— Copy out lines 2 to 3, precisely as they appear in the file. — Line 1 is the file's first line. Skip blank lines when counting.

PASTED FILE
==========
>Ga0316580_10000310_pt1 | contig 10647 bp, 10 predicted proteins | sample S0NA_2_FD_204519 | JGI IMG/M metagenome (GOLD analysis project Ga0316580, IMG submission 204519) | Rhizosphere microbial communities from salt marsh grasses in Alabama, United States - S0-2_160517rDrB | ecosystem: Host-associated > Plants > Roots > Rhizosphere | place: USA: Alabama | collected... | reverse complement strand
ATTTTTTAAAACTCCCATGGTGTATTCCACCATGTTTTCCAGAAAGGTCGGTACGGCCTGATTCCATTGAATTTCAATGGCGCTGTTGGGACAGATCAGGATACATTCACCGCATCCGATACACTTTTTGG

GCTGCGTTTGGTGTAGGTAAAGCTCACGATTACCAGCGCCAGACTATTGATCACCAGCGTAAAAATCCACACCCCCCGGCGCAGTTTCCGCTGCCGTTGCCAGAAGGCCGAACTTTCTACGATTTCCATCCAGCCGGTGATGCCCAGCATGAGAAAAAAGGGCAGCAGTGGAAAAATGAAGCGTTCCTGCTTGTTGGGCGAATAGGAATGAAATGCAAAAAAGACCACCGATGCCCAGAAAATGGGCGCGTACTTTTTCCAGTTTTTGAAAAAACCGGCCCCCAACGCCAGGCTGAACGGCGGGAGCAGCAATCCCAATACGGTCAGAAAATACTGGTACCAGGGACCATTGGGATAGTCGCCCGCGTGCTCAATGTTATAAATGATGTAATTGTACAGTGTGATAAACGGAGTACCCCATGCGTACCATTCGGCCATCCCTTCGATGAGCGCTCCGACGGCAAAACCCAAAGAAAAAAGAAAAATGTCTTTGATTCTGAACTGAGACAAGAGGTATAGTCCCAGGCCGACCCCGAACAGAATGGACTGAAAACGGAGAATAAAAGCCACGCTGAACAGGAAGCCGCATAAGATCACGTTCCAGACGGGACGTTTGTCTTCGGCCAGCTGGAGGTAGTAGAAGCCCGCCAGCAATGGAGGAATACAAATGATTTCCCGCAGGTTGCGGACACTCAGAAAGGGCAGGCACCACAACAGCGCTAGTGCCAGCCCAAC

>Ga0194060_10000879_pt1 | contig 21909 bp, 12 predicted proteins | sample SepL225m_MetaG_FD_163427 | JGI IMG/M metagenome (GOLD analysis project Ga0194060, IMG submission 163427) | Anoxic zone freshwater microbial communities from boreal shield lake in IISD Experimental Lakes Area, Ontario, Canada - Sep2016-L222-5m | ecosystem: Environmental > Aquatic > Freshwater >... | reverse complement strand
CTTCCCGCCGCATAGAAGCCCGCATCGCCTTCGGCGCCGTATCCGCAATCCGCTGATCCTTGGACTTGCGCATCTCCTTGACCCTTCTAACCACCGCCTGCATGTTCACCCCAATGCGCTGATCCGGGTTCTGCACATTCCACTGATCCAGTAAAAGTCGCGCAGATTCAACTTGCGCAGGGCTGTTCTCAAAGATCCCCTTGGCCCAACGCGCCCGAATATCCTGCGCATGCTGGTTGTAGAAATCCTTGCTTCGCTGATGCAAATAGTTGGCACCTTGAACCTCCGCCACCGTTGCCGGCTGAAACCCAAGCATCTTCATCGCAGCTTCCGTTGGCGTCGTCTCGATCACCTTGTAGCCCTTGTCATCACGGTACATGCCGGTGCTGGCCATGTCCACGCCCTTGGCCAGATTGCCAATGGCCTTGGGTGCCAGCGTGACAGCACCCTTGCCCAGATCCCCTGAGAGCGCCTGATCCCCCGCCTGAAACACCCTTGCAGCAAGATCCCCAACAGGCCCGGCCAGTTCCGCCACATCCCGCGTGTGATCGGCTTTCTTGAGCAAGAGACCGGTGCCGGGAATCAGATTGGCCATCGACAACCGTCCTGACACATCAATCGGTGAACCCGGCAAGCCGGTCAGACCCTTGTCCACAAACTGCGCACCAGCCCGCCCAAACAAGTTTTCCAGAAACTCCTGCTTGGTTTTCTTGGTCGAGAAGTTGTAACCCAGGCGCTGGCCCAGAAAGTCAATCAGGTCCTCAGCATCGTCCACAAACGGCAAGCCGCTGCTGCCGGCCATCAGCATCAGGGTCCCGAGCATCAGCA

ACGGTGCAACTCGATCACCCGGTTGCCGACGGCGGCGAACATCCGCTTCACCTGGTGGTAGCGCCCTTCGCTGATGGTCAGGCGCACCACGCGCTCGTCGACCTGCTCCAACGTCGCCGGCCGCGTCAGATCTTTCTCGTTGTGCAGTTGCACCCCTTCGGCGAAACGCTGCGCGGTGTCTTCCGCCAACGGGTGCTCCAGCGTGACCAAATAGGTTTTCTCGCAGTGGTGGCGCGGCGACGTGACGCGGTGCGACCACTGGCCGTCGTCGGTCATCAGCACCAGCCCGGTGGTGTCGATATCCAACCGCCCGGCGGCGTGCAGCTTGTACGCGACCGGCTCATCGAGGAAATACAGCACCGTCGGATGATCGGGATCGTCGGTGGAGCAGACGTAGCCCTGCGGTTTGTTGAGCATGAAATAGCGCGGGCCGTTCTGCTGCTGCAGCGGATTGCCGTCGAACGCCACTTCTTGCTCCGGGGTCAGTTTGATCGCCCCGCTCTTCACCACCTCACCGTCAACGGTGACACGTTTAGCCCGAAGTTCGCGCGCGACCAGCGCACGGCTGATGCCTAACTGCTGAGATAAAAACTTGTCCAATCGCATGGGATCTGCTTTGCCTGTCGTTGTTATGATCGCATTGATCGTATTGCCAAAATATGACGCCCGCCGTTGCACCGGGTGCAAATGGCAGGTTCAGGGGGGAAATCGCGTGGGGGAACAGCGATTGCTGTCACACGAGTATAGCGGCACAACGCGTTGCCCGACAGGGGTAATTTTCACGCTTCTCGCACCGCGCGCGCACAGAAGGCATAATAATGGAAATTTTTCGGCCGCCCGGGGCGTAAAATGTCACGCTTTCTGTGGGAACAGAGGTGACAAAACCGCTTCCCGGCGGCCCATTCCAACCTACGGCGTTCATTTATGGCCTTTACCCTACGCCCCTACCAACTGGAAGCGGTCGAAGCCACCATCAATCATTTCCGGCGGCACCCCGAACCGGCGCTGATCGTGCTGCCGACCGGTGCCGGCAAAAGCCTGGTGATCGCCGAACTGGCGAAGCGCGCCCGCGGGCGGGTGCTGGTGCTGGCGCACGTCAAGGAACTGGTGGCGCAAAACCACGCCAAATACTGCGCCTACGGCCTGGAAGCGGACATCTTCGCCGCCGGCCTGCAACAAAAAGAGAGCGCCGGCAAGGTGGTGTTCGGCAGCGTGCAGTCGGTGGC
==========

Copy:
ATTTTTTAAAACTCCCATGGTGTATTCCACCATGTTTTCCAGAAAGGTCGGTACGGCCTGATTCCATTGAATTTCAATGGCGCTGTTGGGACAGATCAGGATACATTCACCGCATCCGATACACTTTTTGG

GCTGCGTTTGGTGTAGGTAAAGCTCACGATTACCAGCGCCAGACTATTGATCACCAGCGTAAAAATCCACACCCCCCGGCGCAGTTTCCGCTGCCGTTGCCAGAAGGCCGAACTTTCTACGATTTCCATCCAGCCGGTGATGCCCAGCATGAGAAAAAAGGGCAGCAGTGGAAAAATGAAGCGTTCCTGCTTGTTGGGCGAATAGGAATGAAATGCAAAAAAGACCACCGATGCCCAGAAAATGGGCGCGTACTTTTTCCAGTTTTTGAAAAAACCGGCCCCCAACGCCAGGCTGAACGGCGGGAGCAGCAATCCCAATACGGTCAGAAAATACTGGTACCAGGGACCATTGGGATAGTCGCCCGCGTGCTCAATGTTATAAATGATGTAATTGTACAGTGTGATAAACGGAGTACCCCATGCGTACCATTCGGCCATCCCTTCGATGAGCGCTCCGACGGCAAAACCCAAAGAAAAAAGAAAAATGTCTTTGATTCTGAACTGAGACAAGAGGTATAGTCCCAGGCCGACCCCGAACAGAATGGACTGAAAACGGAGAATAAAAGCCACGCTGAACAGGAAGCCGCATAAGATCACGTTCCAGACGGGACGTTTGTCTTCGGCCAGCTGGAGGTAGTAGAAGCCCGCCAGCAATGGAGGAATACAAATGATTTCCCGCAGGTTGCGGACACTCAGAAAGGGCAGGCACCACAACAGCGCTAGTGCCAGCCCAAC